Alds. Lopez and Sigcho-Lopez Debate Attempt to Add Sanctuary City Referendum to March Primary Ballot
A handful of Chicago City Council members want voters to weigh in during the March primary election on whether Chicago should stay a sanctuary city for undocumented immigrants.
In order for a third referendum to be added to the March primary ballot, City Council would need to approve the move before the end of the year.
The attempt comes amid a crisis posed by the arrival of at least 23,000 migrants sent from the border since August 2022, the vast majority of whom are asylum seekers, according to the city of Chicago.
“We have become a magnet for the politics of the nation which is trying to address the failures of the federal government with regards to the border and has sent thousands to our backyard,” said Ald. Raymond Lopez (15th Ward). “That (sanctuary city) policy is what’s driving so many individuals to send these asylum seekers here to the city of Chicago. We know that there’s a difference between someone who has temporary legal protected status, which are asylum seekers, and the hundreds of thousands who are here undocumented … I think we have to have the conversation that if this policy is the magnet, should we continue down this path? We now see Democratic cities using our city as a dumping ground for their problems.”
Chicago’s status as a sanctuary city does not require it to encourage immigrants to move to Chicago nor does the Welcoming City ordinance obligate officials to use taxpayer funds to care for immigrants in Chicago.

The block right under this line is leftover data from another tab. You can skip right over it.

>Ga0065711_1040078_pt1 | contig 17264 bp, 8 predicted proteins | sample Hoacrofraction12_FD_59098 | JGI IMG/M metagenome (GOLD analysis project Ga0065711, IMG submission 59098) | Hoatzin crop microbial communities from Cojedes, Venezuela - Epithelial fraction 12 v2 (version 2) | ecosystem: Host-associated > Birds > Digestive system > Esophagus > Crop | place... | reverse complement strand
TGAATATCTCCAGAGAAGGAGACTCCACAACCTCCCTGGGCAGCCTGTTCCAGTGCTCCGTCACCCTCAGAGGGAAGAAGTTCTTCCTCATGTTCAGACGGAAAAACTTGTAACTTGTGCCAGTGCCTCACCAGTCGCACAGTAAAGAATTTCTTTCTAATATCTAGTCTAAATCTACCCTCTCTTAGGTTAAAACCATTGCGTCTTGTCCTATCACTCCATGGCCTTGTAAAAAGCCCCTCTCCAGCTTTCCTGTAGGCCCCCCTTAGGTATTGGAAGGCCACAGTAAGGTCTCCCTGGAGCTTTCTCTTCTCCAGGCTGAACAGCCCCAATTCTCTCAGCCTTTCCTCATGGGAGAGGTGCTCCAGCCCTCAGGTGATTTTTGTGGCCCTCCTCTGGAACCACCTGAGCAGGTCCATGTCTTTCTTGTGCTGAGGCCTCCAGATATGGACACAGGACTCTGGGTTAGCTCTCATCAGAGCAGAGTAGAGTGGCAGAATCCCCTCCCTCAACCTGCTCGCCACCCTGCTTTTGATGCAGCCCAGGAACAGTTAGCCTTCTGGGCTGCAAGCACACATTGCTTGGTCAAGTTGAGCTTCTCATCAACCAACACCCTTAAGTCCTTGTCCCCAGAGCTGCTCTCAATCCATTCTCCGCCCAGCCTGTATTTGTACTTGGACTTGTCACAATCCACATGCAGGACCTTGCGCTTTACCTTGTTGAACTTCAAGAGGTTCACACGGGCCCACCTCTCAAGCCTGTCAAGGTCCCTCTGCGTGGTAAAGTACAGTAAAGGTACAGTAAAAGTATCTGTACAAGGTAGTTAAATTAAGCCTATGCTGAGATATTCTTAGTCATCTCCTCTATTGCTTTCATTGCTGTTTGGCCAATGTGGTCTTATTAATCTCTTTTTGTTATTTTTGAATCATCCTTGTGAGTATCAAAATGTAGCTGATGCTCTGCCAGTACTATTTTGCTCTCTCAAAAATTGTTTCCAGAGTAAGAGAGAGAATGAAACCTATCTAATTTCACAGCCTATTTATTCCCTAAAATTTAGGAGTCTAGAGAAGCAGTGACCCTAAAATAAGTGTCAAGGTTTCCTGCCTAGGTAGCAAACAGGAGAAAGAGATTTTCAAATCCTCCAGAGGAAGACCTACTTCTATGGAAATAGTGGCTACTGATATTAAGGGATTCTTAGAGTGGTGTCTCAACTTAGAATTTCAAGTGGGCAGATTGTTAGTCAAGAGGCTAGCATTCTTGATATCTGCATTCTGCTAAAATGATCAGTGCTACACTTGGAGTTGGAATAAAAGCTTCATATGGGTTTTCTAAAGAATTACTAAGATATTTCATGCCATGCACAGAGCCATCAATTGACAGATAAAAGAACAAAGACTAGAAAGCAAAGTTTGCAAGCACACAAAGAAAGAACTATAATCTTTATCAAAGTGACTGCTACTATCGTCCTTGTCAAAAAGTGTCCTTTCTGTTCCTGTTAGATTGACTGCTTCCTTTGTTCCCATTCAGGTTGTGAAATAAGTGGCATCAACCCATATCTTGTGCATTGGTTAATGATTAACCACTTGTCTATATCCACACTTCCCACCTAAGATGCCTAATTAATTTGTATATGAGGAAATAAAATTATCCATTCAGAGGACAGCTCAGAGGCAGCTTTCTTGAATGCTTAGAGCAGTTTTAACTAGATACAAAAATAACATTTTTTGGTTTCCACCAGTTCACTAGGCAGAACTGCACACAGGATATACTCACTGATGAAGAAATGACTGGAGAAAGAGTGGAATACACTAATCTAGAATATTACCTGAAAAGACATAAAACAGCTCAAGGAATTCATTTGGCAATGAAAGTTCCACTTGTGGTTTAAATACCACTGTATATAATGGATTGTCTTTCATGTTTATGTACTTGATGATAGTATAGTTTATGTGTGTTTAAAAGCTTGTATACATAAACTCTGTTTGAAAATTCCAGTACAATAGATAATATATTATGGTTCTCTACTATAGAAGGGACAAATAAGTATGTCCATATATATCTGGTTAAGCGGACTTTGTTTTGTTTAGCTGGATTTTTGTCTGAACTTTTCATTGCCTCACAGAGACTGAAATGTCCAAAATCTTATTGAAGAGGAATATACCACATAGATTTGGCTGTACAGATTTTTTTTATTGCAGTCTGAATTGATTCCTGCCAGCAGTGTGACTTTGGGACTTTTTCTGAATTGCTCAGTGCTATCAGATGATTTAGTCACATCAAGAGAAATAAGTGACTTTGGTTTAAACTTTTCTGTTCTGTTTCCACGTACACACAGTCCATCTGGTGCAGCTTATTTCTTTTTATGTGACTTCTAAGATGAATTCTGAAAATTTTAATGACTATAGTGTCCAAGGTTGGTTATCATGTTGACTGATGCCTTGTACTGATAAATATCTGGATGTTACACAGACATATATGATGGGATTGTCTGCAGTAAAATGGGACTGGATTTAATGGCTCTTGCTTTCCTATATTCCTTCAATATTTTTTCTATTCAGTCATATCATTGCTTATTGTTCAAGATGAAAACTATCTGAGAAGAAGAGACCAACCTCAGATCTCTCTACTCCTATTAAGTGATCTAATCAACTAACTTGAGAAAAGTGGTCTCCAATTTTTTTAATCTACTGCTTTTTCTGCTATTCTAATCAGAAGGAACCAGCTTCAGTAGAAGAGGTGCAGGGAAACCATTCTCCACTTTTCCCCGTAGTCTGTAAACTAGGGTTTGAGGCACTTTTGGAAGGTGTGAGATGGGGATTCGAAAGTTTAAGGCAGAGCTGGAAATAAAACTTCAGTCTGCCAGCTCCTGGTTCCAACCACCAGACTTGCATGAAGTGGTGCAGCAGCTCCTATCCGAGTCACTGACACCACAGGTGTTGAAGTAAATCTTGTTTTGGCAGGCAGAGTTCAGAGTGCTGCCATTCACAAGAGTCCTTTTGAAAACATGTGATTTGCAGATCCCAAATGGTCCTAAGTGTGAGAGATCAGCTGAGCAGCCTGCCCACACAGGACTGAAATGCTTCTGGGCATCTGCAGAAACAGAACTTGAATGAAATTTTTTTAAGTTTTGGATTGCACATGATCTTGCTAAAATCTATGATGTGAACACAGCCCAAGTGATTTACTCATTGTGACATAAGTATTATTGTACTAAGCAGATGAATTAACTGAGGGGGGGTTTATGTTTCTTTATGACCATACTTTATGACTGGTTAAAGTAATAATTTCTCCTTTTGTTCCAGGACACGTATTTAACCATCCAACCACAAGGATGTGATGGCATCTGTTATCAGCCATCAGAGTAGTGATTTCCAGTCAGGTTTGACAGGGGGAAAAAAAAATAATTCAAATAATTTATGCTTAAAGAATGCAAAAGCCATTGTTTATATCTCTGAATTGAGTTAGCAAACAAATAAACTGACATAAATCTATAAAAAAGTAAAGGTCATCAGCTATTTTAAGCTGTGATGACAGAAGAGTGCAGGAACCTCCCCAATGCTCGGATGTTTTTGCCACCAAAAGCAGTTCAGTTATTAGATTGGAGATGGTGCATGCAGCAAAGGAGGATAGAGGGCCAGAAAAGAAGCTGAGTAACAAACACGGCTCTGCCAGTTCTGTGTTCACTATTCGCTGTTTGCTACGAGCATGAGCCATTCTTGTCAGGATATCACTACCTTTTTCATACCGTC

Ald. Byron Sigcho-Lopez (25th Ward) says Chicago’s sanctuary city status does not make it a magnet.
“If you look at the number of Cuban asylum seekers that are coming to Florida without sanctuary status, that makes that statement inaccurate,” Sigcho-Lopez said. “This ordinance was to protect the human rights and create equal opportunity in the city of Chicago, no matter their immigration status. I think that’s something the vast majority of residents agree on.”
Mayor Brandon Johnson’s allies have their own proposed referendum that would ask voters if the city should have spending limits on migrants.
“We need to stop those shameful federal policies that are bringing thousands of people into our country, and I would predict millions if we don’t change,” Sigcho-Lopez said. “We need to offer solutions…This sanctuary status referendum has nothing to offer toward solutions.”